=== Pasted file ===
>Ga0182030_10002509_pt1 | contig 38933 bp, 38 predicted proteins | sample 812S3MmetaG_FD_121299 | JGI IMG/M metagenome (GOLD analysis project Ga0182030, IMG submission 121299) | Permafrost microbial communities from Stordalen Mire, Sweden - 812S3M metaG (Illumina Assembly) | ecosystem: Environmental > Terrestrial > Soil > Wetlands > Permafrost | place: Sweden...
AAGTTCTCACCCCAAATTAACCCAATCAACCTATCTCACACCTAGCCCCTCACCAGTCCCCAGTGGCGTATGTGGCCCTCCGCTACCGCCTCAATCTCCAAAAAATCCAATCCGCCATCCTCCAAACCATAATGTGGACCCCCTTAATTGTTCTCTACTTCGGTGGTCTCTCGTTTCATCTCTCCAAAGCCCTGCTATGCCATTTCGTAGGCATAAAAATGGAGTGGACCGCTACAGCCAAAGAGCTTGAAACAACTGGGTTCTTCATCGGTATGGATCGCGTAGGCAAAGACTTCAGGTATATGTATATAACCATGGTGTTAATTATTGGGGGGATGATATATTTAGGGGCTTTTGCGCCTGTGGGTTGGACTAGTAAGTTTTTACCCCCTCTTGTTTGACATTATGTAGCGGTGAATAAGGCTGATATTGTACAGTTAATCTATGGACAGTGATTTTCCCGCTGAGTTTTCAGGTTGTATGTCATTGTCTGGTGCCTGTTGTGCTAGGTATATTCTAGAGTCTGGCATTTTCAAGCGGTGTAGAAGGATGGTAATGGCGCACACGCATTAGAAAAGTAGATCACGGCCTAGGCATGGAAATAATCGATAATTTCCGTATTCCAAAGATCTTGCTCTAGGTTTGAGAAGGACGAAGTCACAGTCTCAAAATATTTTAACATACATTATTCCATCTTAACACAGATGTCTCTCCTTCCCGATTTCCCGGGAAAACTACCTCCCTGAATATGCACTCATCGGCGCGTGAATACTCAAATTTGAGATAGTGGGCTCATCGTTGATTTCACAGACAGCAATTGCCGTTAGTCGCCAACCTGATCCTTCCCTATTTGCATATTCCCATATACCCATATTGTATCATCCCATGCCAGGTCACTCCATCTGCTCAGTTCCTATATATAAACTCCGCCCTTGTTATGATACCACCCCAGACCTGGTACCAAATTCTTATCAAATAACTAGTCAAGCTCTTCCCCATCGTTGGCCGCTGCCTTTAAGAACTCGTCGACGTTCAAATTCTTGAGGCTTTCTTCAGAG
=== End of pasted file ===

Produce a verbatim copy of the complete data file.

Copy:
>Ga0182030_10002509_pt1 | contig 38933 bp, 38 predicted proteins | sample 812S3MmetaG_FD_121299 | JGI IMG/M metagenome (GOLD analysis project Ga0182030, IMG submission 121299) | Permafrost microbial communities from Stordalen Mire, Sweden - 812S3M metaG (Illumina Assembly) | ecosystem: Environmental > Terrestrial > Soil > Wetlands > Permafrost | place: Sweden...
AAGTTCTCACCCCAAATTAACCCAATCAACCTATCTCACACCTAGCCCCTCACCAGTCCCCAGTGGCGTATGTGGCCCTCCGCTACCGCCTCAATCTCCAAAAAATCCAATCCGCCATCCTCCAAACCATAATGTGGACCCCCTTAATTGTTCTCTACTTCGGTGGTCTCTCGTTTCATCTCTCCAAAGCCCTGCTATGCCATTTCGTAGGCATAAAAATGGAGTGGACCGCTACAGCCAAAGAGCTTGAAACAACTGGGTTCTTCATCGGTATGGATCGCGTAGGCAAAGACTTCAGGTATATGTATATAACCATGGTGTTAATTATTGGGGGGATGATATATTTAGGGGCTTTTGCGCCTGTGGGTTGGACTAGTAAGTTTTTACCCCCTCTTGTTTGACATTATGTAGCGGTGAATAAGGCTGATATTGTACAGTTAATCTATGGACAGTGATTTTCCCGCTGAGTTTTCAGGTTGTATGTCATTGTCTGGTGCCTGTTGTGCTAGGTATATTCTAGAGTCTGGCATTTTCAAGCGGTGTAGAAGGATGGTAATGGCGCACACGCATTAGAAAAGTAGATCACGGCCTAGGCATGGAAATAATCGATAATTTCCGTATTCCAAAGATCTTGCTCTAGGTTTGAGAAGGACGAAGTCACAGTCTCAAAATATTTTAACATACATTATTCCATCTTAACACAGATGTCTCTCCTTCCCGATTTCCCGGGAAAACTACCTCCCTGAATATGCACTCATCGGCGCGTGAATACTCAAATTTGAGATAGTGGGCTCATCGTTGATTTCACAGACAGCAATTGCCGTTAGTCGCCAACCTGATCCTTCCCTATTTGCATATTCCCATATACCCATATTGTATCATCCCATGCCAGGTCACTCCATCTGCTCAGTTCCTATATATAAACTCCGCCCTTGTTATGATACCACCCCAGACCTGGTACCAAATTCTTATCAAATAACTAGTCAAGCTCTTCCCCATCGTTGGCCGCTGCCTTTAAGAACTCGTCGACGTTCAAATTCTTGAGGCTTTCTTCAGAG